On Jan. 4, 1988, former Soviet leader Mikhail Gorbachev was named Time magazine's Man of the Year. On Jan. 1, 1990 he was again Time's cover, but now as the magazine's Man of the Decade. On that date he was the most powerful man in the second most powerful country in the history of the world. Less than a year later he and his country were gone. This is the power of change.
In recent months we've witnessed the Arab Spring. Powerful leaders in Tunisia, Egypt, Libya and Yemen were deposed by their minions. This is the change of power. These are the two sides of the same coin. The currency is power.
In yesterday's world, power was autocratic. It rested in the hands of the few -- those with control over capital, land, might, jobs or contacts. Leaders chose their followers. Today power is more democratic -- it rests in the heart and souls of the people. The desire for human freedom is proving its power every day. Today, followers make or break their leaders.
It's still unclear what changes the Occupy Wall Street movement may bring, but it certainly exemplifies yet another contemporary power struggle.
Changes in power can also occur in organizations. Established professional partnerships made up of CPAs, attorneys and MDs dissolve. More often than not when I ask why, I'm told that the young professionals are tired of carrying the "old" partners on their backs. Simply stated, to attract and retain the best talent you must earn their respect, trust, and power, and work to sustain these. Just being the "oldest guy in the room" no longer assures control.
Today the independent agency system is finding itself in the same sort of power struggle. Carrier contracts now have limited franchise value -- almost any agency and any producer can access any carrier as needed. The "noncompete" contract may make the agency principal feel better but in reality it has limited value since the only individual with the absolute power to dictate control of a renewal is the buyer of coverage -- the policyholder. Consumers are going to buy where and what they want regardless of your noncompete contracts.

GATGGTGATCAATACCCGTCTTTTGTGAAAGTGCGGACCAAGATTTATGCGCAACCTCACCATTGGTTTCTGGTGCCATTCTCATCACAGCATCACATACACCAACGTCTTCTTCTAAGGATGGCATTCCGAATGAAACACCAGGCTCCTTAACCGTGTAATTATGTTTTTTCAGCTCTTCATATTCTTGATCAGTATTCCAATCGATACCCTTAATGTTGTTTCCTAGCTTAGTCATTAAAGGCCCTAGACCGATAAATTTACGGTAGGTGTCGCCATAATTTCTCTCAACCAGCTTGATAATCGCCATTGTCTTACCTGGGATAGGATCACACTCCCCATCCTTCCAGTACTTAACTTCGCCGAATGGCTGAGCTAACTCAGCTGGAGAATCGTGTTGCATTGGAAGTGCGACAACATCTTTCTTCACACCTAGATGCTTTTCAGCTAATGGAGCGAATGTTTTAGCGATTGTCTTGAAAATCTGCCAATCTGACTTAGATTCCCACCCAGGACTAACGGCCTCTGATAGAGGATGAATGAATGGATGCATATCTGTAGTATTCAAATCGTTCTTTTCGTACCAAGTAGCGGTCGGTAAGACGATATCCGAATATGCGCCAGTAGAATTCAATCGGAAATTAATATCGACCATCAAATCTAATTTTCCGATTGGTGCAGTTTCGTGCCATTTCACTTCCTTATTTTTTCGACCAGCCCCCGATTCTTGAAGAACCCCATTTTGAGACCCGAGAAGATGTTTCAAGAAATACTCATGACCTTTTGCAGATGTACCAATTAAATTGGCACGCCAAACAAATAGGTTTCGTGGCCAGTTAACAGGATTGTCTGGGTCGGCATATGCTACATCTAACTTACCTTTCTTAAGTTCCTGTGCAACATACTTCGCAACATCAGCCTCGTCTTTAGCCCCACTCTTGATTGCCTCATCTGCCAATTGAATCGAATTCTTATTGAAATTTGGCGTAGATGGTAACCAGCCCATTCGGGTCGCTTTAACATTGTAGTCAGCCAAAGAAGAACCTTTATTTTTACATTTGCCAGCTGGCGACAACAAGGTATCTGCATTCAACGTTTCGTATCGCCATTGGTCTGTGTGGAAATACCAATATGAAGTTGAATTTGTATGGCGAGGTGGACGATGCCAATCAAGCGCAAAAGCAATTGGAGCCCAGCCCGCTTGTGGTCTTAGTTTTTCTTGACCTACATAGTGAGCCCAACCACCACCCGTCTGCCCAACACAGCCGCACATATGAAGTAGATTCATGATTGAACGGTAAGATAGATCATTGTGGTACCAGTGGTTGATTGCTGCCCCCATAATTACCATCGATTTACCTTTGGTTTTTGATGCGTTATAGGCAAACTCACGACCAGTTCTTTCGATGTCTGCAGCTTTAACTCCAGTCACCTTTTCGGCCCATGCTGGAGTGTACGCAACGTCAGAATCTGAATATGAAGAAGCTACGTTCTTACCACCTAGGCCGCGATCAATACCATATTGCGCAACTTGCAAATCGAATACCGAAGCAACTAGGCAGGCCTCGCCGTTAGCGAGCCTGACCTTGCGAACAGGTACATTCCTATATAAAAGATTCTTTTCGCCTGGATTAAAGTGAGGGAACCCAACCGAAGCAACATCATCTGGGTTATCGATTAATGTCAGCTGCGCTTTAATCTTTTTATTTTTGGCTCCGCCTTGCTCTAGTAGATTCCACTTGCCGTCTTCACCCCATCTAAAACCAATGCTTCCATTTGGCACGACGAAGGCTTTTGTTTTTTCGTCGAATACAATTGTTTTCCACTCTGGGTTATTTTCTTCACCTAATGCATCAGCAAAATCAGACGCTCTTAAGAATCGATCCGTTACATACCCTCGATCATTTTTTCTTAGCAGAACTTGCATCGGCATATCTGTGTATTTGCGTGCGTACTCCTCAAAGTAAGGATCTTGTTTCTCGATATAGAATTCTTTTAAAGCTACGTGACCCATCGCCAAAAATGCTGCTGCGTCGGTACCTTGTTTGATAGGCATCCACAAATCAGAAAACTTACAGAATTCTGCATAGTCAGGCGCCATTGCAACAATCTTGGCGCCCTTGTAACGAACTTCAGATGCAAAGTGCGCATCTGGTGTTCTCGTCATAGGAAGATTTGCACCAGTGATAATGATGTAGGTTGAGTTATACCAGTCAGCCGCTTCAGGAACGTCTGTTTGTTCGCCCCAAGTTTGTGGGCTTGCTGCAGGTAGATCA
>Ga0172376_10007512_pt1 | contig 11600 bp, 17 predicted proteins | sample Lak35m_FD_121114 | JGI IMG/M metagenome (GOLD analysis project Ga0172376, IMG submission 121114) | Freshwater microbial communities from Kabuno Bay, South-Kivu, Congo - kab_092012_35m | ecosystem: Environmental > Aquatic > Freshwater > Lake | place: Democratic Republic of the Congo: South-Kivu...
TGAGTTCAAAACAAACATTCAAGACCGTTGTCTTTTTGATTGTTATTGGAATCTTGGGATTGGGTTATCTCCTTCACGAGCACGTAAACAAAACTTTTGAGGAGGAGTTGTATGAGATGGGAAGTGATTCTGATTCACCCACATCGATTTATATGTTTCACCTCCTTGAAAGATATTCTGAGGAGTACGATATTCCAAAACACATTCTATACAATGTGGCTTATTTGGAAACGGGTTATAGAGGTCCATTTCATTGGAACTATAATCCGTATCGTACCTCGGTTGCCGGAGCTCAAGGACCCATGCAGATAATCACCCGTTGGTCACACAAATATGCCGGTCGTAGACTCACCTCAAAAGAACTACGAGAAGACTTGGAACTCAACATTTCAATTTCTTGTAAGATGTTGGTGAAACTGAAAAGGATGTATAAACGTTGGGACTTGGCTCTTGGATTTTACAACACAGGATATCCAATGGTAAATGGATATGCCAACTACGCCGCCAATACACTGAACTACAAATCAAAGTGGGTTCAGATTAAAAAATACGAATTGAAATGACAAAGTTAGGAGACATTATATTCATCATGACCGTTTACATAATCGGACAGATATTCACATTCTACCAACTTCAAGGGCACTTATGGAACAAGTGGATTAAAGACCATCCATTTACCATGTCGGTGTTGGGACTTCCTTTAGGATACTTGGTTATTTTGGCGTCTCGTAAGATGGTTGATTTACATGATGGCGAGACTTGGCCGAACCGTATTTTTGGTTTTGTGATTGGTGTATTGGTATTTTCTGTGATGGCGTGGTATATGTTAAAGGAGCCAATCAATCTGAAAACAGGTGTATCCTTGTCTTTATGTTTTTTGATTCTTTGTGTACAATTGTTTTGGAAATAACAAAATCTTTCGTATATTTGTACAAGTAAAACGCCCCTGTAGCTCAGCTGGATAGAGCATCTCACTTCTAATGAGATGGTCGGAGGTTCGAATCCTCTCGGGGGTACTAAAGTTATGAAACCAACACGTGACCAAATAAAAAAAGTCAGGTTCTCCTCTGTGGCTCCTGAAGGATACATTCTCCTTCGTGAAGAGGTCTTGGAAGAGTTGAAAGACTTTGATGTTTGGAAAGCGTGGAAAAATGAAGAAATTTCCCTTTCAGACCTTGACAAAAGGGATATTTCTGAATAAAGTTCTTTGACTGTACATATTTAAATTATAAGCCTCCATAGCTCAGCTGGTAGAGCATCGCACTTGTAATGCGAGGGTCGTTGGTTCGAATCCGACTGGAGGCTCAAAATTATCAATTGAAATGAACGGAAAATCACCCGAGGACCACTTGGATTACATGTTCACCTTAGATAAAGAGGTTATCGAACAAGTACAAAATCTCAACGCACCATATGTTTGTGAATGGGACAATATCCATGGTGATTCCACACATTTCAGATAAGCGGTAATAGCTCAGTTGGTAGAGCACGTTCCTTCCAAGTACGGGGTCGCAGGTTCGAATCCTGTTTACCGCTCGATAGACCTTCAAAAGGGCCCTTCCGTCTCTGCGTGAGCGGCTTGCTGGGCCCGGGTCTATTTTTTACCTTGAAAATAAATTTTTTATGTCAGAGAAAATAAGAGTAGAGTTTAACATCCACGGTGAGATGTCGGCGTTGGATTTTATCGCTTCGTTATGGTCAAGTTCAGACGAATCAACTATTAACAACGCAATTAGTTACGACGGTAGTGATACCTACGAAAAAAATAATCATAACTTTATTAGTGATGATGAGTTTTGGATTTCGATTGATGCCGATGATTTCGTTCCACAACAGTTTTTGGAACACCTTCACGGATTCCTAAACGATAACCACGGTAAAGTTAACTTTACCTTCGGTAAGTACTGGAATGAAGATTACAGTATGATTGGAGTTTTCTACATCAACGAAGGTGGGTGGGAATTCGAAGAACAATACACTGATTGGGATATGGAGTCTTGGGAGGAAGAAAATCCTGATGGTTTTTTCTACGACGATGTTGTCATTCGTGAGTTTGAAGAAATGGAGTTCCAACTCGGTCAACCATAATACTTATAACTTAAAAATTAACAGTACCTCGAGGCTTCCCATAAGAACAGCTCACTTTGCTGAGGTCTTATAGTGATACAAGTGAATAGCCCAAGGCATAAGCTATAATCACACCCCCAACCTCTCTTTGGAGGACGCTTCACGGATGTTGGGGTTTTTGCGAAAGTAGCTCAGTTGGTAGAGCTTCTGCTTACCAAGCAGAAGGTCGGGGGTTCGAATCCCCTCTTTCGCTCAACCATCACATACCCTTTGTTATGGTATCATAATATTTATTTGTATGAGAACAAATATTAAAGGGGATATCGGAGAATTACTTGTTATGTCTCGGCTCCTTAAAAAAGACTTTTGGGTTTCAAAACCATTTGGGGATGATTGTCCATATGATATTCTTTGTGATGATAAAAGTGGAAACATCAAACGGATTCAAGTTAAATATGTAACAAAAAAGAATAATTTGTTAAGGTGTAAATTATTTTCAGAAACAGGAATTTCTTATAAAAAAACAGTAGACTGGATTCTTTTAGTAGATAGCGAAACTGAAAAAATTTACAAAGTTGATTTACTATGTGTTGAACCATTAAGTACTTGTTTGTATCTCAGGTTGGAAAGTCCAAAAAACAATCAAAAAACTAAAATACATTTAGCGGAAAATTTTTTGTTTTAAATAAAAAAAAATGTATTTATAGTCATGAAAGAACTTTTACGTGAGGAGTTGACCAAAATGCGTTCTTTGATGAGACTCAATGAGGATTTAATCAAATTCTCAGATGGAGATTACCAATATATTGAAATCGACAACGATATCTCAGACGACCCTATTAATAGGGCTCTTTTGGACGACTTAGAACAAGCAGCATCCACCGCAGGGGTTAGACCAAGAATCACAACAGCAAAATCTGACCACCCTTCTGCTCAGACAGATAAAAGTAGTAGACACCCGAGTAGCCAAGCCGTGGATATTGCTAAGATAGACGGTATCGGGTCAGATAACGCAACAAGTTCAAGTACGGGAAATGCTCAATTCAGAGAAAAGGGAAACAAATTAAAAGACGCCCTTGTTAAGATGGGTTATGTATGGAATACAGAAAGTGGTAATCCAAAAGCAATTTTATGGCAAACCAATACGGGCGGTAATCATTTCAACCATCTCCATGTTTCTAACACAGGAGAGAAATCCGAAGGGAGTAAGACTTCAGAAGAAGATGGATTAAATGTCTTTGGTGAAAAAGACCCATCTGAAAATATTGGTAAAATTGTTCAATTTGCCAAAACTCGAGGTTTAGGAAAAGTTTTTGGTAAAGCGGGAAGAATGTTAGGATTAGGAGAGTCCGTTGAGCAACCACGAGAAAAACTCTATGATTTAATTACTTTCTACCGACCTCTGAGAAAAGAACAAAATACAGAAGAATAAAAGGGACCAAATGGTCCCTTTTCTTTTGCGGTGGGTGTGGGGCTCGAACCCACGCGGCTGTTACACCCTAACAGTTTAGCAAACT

In the new world where everyone has options, your success rests in your ability to attract and retain the best and the brightest employees, policyholders and carriers. You are no longer in charge as an autocrat. You are no longer served by the followers -- you must serve them.
"The servant-leader is servant first," according to The Greenleaf Center for Servant Leadership. "It begins with the natural feeling that one wants to serve, to serve first. Then conscious choice brings one to aspire to lead. That person is sharply different from one who is leader first, perhaps because of the need to assuage an unusual power drive or to acquire material possessions?The leader-first and the servant-first are two extreme types. Between them there are shadings and blends that are part of the infinite variety of human nature."
The future belongs to the agency principal who knows power has changed and respects the diversity of the followers. He or she must clearly articulate a vision based upon shared values that earns the commitment of their "followers." Then the principal must align interests of stakeholders, balance conflicts and orchestrate harmony.
Feudal systems have been overthrown -- tomorrow is about being "talent magnets" which can and do attract and retain the best talent and assure sustainability by their humility not by coercion. The future is not about young or old, black or white, male or female. It is about diversity, contributions, responsibilities, results, teamwork, commitment and wisdom. Collaborative change is good.A positive, sustainable, enthusiastic culture is critical to the future! Great leaders will innovate, not evaporate!
Steve Jobs said "Death is life's change agent. It gets rid of the old to make room for the new." I hope all of you live a long and productive life. I hope when your time is past you can step aside graciously and gracefully for new-power successors to lead in new ways. Rest in peace!
MICHAEL G. MANES is owner of Square One Consulting, a New Iberia, La.- based consulting business focusing on planning, sales and operations, and change management and architecture. He has over 37 years of insurance industry experience, including serving as an instructor of risk and insurance at Louisiana State University.
November 29, 2011
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